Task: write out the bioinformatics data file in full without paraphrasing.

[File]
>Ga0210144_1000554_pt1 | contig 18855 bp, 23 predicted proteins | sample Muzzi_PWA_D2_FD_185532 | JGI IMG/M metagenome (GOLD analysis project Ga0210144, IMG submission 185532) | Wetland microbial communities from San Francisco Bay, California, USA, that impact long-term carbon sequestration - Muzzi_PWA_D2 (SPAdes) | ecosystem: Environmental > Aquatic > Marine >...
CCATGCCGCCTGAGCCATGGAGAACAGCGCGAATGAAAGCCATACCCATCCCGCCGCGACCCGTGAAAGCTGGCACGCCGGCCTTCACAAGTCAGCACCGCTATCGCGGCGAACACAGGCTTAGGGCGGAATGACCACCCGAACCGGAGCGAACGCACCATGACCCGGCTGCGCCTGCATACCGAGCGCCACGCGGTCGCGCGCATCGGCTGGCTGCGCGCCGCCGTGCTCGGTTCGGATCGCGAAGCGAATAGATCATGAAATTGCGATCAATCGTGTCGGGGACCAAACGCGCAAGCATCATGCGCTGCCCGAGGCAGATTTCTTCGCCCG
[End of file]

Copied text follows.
>Ga0210144_1000554_pt1 | contig 18855 bp, 23 predicted proteins | sample Muzzi_PWA_D2_FD_185532 | JGI IMG/M metagenome (GOLD analysis project Ga0210144, IMG submission 185532) | Wetland microbial communities from San Francisco Bay, California, USA, that impact long-term carbon sequestration - Muzzi_PWA_D2 (SPAdes) | ecosystem: Environmental > Aquatic > Marine >...
CCATGCCGCCTGAGCCATGGAGAACAGCGCGAATGAAAGCCATACCCATCCCGCCGCGACCCGTGAAAGCTGGCACGCCGGCCTTCACAAGTCAGCACCGCTATCGCGGCGAACACAGGCTTAGGGCGGAATGACCACCCGAACCGGAGCGAACGCACCATGACCCGGCTGCGCCTGCATACCGAGCGCCACGCGGTCGCGCGCATCGGCTGGCTGCGCGCCGCCGTGCTCGGTTCGGATCGCGAAGCGAATAGATCATGAAATTGCGATCAATCGTGTCGGGGACCAAACGCGCAAGCATCATGCGCTGCCCGAGGCAGATTTCTTCGCCCG